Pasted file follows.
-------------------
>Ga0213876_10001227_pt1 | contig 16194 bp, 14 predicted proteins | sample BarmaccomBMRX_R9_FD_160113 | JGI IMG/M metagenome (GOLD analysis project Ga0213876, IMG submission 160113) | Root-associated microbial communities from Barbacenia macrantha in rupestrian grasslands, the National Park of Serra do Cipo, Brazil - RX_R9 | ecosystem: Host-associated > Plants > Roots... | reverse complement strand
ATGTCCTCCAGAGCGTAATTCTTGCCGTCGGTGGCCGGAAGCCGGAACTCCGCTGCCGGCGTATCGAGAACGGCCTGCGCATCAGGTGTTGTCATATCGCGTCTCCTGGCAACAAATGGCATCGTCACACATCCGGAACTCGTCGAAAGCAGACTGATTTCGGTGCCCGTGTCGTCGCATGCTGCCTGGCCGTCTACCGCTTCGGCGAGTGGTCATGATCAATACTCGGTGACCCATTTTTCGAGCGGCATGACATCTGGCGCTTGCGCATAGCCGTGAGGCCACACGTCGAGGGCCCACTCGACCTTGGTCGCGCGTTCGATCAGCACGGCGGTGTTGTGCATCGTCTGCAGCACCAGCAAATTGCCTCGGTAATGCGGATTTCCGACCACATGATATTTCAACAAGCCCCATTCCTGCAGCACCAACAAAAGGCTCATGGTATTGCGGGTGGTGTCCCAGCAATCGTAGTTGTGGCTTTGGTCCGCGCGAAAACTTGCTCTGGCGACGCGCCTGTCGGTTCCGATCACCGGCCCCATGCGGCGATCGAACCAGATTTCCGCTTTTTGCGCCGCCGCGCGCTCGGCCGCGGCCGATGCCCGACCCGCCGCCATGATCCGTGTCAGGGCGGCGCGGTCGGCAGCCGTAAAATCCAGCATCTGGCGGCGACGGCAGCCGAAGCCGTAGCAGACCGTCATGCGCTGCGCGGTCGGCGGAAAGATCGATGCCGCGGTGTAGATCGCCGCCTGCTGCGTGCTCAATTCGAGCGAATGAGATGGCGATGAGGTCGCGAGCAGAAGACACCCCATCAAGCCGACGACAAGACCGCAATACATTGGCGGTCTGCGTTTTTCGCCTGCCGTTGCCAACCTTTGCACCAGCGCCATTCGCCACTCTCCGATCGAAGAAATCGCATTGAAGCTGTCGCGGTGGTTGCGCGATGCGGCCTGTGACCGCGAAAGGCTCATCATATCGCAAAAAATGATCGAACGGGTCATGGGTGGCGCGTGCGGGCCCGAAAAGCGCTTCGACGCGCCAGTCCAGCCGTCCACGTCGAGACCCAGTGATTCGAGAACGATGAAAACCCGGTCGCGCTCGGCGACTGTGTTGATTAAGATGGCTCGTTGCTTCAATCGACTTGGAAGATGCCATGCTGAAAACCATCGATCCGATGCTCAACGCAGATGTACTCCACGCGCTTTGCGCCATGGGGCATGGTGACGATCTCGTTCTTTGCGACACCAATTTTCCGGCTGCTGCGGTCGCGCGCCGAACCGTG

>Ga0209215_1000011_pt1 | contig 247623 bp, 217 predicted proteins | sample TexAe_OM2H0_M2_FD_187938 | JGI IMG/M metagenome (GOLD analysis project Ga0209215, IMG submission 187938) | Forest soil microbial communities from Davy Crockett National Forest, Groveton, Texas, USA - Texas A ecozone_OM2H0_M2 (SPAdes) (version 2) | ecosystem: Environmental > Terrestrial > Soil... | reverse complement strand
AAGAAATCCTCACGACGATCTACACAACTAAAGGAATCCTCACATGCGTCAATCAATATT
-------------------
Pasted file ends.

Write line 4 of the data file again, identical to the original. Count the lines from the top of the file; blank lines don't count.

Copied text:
AAGAAATCCTCACGACGATCTACACAACTAAAGGAATCCTCACATGCGTCAATCAATATT